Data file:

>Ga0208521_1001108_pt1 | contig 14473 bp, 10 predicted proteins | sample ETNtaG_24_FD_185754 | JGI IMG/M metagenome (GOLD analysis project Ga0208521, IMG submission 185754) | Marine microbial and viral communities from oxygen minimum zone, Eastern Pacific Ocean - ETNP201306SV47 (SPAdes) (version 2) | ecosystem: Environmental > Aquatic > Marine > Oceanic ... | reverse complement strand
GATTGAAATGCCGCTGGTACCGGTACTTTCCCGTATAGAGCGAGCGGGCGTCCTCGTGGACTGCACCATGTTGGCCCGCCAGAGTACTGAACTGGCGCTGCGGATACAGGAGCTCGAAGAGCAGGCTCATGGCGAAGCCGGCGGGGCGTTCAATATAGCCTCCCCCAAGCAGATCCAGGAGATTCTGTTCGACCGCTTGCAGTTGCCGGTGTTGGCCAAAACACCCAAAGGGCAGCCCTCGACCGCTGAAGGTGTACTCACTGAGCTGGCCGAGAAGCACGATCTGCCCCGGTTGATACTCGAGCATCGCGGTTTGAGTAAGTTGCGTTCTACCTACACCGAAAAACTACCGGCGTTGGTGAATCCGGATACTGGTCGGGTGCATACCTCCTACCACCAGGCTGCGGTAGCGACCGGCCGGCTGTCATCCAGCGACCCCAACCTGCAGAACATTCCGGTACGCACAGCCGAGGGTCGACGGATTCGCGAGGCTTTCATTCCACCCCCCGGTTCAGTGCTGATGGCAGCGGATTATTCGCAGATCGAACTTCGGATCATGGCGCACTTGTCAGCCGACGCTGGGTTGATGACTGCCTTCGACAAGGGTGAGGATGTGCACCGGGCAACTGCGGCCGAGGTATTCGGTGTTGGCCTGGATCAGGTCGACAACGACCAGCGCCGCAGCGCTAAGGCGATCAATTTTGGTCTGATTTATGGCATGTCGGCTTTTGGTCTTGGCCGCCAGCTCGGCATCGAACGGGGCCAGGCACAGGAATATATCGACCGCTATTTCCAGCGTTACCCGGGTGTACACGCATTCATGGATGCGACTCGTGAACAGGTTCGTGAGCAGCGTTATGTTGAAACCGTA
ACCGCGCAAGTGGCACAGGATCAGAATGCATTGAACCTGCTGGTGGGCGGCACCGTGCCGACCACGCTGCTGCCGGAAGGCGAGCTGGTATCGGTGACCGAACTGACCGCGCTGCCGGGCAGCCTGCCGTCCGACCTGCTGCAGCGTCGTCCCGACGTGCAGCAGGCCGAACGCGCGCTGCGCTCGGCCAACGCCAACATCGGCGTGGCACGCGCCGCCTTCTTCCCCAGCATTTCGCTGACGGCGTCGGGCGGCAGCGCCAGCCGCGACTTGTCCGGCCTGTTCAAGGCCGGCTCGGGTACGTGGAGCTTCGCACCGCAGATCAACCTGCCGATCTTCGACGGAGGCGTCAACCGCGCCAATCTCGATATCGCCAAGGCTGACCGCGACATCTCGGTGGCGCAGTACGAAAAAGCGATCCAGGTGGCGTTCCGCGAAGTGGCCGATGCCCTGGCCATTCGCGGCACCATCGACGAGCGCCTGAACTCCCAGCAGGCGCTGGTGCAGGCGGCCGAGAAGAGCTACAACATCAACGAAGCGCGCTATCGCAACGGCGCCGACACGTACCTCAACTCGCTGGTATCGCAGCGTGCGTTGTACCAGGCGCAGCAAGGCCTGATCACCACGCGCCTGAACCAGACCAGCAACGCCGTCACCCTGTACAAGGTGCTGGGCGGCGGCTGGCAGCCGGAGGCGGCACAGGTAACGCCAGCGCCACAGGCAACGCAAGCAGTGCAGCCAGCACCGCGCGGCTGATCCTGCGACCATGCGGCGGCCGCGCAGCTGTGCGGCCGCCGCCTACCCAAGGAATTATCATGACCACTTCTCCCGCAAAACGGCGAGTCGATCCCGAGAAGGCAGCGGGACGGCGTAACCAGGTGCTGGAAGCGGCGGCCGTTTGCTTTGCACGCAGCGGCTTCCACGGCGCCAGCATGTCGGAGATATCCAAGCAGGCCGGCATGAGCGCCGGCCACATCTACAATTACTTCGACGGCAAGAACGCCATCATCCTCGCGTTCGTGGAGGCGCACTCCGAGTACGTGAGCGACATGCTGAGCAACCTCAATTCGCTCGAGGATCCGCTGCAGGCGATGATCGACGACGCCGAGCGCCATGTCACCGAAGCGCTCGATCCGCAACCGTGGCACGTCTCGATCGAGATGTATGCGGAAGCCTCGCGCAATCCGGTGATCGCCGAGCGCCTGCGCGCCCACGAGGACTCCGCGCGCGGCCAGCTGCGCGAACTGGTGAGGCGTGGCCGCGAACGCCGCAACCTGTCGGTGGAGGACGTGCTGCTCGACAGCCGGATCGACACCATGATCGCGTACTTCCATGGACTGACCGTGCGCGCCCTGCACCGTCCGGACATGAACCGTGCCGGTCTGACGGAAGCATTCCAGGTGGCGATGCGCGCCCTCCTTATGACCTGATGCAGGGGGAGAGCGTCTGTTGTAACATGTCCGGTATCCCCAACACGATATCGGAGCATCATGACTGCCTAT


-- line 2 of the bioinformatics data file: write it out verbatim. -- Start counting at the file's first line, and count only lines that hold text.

GATTGAAATGCCGCTGGTACCGGTACTTTCCCGTATAGAGCGAGCGGGCGTCCTCGTGGACTGCACCATGTTGGCCCGCCAGAGTACTGAACTGGCGCTGCGGATACAGGAGCTCGAAGAGCAGGCTCATGGCGAAGCCGGCGGGGCGTTCAATATAGCCTCCCCCAAGCAGATCCAGGAGATTCTGTTCGACCGCTTGCAGTTGCCGGTGTTGGCCAAAACACCCAAAGGGCAGCCCTCGACCGCTGAAGGTGTACTCACTGAGCTGGCCGAGAAGCACGATCTGCCCCGGTTGATACTCGAGCATCGCGGTTTGAGTAAGTTGCGTTCTACCTACACCGAAAAACTACCGGCGTTGGTGAATCCGGATACTGGTCGGGTGCATACCTCCTACCACCAGGCTGCGGTAGCGACCGGCCGGCTGTCATCCAGCGACCCCAACCTGCAGAACATTCCGGTACGCACAGCCGAGGGTCGACGGATTCGCGAGGCTTTCATTCCACCCCCCGGTTCAGTGCTGATGGCAGCGGATTATTCGCAGATCGAACTTCGGATCATGGCGCACTTGTCAGCCGACGCTGGGTTGATGACTGCCTTCGACAAGGGTGAGGATGTGCACCGGGCAACTGCGGCCGAGGTATTCGGTGTTGGCCTGGATCAGGTCGACAACGACCAGCGCCGCAGCGCTAAGGCGATCAATTTTGGTCTGATTTATGGCATGTCGGCTTTTGGTCTTGGCCGCCAGCTCGGCATCGAACGGGGCCAGGCACAGGAATATATCGACCGCTATTTCCAGCGTTACCCGGGTGTACACGCATTCATGGATGCGACTCGTGAACAGGTTCGTGAGCAGCGTTATGTTGAAACCGTA